Q5: Any pivotal moment when you knew you wanted to be a writer?
Tony: Learning how to parse any poetry, especially by reading Ginsberg’s big red book of collected poems 1947-1980. It took several years to work through because I really dug down into the forms and researched his life a bit to figure out what he was saying. Read most of it aloud. Suddenly the veil lifted and I could see with new eyes. Before that, some poetry was just unreachable, or maybe I didn’t work at it enough. There are poems I don’t like or poets I like more than others, but everything is available to me now. I think Poetry is enormous and I want to get at it. I’m not sure I ever wanted to be an artist, or a poet, but I’ve always done some writing and some music and some production work, making books or plays or movies. I just like doing the work: making poems, making live sound effects, making events. There is a certain amount of networking required and I don’t always feel like that’s conducive to getting underneath things enough to make poems, so that tension – the openness and the aloofness – fuels a lot of what I do.
Q6: Favorite activities to relax?
“Never hurry, never rest” -Nietzsche
I try to get into some woods near running water whenever possible.
Q7: Any recent or forthcoming projects you’d like to promote?
7/29 I’m doing a formal book launch with guest readers in Bloomington in the courtyard at the Runcible Spoon Cafe & Restaurant.
Aug 10 and 24 Poetry on Demand at A Fair for the Arts in Switchyard Park in Bloomington
Sep 4-5 Labor Day weekend Poetry on Demand at the 4th Street Arts Festival in Bloomington
I just wrapped co-producing the 9th annual HEAR Now Audio Fiction & Arts Festival (virtual this year) June 24-27 https://www.natf.org/, where I also taught live sound effects, did some voice acting, and performed poetry live with the ensemble Urban Deer: http://urban-deer.com/
I also co-produce a spoken word series (currently also virtual) with live music for the Writers Guild at Bloomington on the first Wed of every month: https://writersguildbloomington.com/
Q8: What is a favorite line/stanza from a poem of yours or others?
“May you always be prepared for what you want. Amen.” from “Toast” “The waiting period for revenge / is a sentence” from “Why we will never get over this”
Q9: What has helped you most with writing?
On the last day of Richard Cecil’s poetry workshop when I was a junior at IU, I asked “How do I keep doing this?” meaning making poems as some sort vocation outside of a college classroom. I wasn’t sure how serious I was about writing as a profession. He said there were 2 ways: get into an MFA program but you’ll be teaching and doing other things as much as or more than writing – although there is a supportive network there and you’ll get published and have books and all that. That was his world. I said OK what’s the other? He said just write and send your stuff out. Get a job that doesn’t destroy your mind and your willingness to keep submitting work, and eventually you’ll get things out there. I think I went that route, with an assist from audio theatre and poetry slams, which weren’t widely known at that point but I hosted a slam for 10 years and found my network that way. Many of my influences are “working poets” who have a job outside the field: William Carlos Williams, Lee Young-Li, slam poets who were active and touring before Poetry Slam incorporated. I liked that Richard didn’t say “and so you should take THIS path.” He just told me what was available.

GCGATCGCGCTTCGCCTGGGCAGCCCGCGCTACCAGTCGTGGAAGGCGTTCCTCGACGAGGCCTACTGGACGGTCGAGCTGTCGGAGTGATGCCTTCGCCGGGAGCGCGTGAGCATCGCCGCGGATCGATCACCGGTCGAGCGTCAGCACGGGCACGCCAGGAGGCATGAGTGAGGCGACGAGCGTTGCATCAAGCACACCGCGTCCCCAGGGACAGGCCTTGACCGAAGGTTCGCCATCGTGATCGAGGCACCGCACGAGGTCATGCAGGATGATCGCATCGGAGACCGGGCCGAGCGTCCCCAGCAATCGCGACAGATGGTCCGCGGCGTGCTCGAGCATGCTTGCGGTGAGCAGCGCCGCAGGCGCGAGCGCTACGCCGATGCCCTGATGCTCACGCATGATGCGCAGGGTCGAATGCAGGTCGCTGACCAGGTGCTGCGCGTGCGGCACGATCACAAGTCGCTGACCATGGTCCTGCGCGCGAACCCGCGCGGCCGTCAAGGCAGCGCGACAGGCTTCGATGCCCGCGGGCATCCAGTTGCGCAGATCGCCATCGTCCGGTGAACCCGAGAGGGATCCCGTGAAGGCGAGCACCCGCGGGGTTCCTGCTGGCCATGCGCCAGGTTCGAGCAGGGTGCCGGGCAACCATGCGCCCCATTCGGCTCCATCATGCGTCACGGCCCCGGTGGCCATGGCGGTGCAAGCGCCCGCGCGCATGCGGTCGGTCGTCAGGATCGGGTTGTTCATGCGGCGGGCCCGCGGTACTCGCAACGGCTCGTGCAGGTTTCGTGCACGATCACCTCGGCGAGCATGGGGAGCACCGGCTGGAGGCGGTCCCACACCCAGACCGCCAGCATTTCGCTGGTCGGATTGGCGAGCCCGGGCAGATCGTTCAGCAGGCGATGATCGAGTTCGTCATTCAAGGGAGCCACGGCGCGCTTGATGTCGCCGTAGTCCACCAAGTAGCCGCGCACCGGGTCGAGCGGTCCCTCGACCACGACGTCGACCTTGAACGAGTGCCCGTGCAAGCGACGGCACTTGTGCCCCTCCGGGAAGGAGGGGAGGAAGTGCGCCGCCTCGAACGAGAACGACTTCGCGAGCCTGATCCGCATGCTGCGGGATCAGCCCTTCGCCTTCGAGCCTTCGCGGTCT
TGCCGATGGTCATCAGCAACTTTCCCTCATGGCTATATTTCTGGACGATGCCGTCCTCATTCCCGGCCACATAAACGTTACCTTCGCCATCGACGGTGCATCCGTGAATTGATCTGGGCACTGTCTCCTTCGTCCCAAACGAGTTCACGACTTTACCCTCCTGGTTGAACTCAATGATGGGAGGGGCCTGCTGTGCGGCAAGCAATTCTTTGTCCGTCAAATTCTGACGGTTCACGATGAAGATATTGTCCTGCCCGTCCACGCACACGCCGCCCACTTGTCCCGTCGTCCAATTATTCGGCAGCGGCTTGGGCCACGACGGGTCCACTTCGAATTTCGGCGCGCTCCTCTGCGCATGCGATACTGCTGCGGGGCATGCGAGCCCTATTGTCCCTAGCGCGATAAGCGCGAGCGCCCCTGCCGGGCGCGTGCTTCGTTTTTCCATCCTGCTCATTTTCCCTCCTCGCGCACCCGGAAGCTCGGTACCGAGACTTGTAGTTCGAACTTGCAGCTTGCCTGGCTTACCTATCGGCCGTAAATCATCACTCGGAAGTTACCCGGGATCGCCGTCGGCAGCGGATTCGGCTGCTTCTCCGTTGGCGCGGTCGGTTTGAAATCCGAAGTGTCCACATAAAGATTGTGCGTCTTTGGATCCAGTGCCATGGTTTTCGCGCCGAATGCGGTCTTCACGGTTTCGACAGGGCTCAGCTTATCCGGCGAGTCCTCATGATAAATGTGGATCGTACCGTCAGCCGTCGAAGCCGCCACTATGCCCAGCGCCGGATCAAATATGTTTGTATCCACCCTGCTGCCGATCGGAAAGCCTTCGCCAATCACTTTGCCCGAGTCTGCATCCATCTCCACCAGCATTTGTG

Joseph Kerschbaum and I have workshopped each other a bunch. He co-founded that slam with me and we’ve done book tours together. The Reservoir Dogwoods poetry performance group I’m in – Jason Ammerman in Indy, Matthew Jackson in Columbus (IN), and me in Bloomington – has taught me a lot about collaboration and writing poems together. Same with all the poetry on demand. I have written a lot of poems I would not have thought to write except someone asked for it, and that compulsory aspect has stretched my boundaries. POD has helped me break out of writing slumps and keep my mind open to new forms. It’s another form of connectedness.
Poets Tom Hastings and Eric Rensberger have been mentors. Eric once commented after an open mic I was hosting: “More chips with the salsa please,” and that has stuck with me. Spice is nice but your need a sturdy delivery system. Tom has said: “You’re always working on a manuscript,” I think meaning you are always editing and collecting material for the next project, whatever it ends up being. I am definitely doing that all the time.